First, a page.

Many organisations are unwittingly breaking minimum wage laws when they employ unpaid interns or hand out work-experience placements, legal experts have warned.
Concerns were raised after it came to light that some MPs could be breaking the law by not paying the minimum wage to interns.
Revenue and Customs staff issued guidance to the House of Commons, explaining that interns could be eligible for the minimum wage if they were obliged to work set hours.
And Naeema Choudry, employment partner at law firm Eversheds, said many industries, including media, fashion and architecture, regularly broke the law.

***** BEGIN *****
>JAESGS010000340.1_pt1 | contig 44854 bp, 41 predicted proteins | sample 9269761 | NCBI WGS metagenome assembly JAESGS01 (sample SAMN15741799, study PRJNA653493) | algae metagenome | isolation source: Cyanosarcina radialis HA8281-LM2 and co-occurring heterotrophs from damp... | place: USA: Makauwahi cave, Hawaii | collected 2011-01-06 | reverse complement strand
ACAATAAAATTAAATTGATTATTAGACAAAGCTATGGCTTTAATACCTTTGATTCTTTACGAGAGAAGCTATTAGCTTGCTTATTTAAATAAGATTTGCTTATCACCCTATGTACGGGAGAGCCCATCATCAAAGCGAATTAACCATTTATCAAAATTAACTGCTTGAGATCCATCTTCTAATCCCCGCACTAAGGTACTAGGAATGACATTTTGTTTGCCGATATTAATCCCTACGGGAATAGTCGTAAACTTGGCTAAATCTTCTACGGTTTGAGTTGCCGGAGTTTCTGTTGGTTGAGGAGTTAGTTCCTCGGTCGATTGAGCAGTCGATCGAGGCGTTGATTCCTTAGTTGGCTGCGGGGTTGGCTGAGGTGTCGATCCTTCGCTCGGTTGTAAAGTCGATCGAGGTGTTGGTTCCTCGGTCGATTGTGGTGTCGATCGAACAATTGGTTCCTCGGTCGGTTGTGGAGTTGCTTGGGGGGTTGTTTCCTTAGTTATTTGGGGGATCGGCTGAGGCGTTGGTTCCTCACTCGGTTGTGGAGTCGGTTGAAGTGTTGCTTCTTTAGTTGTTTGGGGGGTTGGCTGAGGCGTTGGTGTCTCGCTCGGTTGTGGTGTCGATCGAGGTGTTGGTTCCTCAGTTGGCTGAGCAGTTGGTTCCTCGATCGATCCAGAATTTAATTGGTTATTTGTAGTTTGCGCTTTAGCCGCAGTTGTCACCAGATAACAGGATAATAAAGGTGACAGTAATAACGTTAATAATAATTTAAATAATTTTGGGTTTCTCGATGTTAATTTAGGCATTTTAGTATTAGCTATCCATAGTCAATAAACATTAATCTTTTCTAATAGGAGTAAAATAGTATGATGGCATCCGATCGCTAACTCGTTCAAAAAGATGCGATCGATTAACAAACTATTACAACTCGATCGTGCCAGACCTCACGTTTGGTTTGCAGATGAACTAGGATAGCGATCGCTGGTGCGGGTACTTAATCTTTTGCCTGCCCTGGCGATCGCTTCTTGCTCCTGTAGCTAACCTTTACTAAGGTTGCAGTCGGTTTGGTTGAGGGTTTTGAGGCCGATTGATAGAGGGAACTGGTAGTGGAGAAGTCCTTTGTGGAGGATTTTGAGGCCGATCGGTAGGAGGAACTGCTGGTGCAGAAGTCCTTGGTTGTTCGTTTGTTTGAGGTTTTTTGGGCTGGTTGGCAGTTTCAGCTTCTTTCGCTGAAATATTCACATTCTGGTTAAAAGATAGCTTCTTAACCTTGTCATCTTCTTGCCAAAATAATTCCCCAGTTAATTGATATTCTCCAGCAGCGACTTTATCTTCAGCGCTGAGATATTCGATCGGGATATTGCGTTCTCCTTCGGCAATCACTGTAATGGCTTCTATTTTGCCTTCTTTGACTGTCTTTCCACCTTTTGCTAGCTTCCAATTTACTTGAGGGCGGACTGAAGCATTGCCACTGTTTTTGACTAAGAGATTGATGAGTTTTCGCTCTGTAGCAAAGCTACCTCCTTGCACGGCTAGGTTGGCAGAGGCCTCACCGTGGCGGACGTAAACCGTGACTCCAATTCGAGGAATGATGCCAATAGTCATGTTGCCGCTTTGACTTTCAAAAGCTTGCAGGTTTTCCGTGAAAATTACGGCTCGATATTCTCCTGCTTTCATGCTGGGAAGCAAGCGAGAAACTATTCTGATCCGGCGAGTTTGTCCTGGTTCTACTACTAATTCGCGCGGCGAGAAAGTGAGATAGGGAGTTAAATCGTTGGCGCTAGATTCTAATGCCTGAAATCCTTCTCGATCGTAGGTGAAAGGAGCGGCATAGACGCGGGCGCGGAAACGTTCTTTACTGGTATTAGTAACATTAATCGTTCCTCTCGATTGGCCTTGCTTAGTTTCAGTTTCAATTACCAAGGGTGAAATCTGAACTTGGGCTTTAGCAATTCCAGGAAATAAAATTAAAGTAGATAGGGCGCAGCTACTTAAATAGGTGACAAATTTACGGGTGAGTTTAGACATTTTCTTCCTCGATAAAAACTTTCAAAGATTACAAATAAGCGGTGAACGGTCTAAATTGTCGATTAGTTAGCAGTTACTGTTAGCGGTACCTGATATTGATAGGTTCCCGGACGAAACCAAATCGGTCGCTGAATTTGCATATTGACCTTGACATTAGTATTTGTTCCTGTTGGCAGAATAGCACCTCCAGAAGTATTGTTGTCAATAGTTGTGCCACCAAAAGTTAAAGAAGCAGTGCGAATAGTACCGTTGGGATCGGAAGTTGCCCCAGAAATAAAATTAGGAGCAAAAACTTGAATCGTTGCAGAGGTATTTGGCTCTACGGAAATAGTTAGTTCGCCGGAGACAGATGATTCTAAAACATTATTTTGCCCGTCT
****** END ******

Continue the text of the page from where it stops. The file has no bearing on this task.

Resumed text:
Work-experience placements are only exempt from minimum wage legislation if they go to students on certain higher education courses, individuals undertaking placements that consist entirely of job shadowing, or volunteers.
Choudry said HR managers needed to check whether unpaid work placements in their businesses qualified for exemption from the minimum wage. “As soon as you start controlling working hours it is not truly voluntary,” she warned.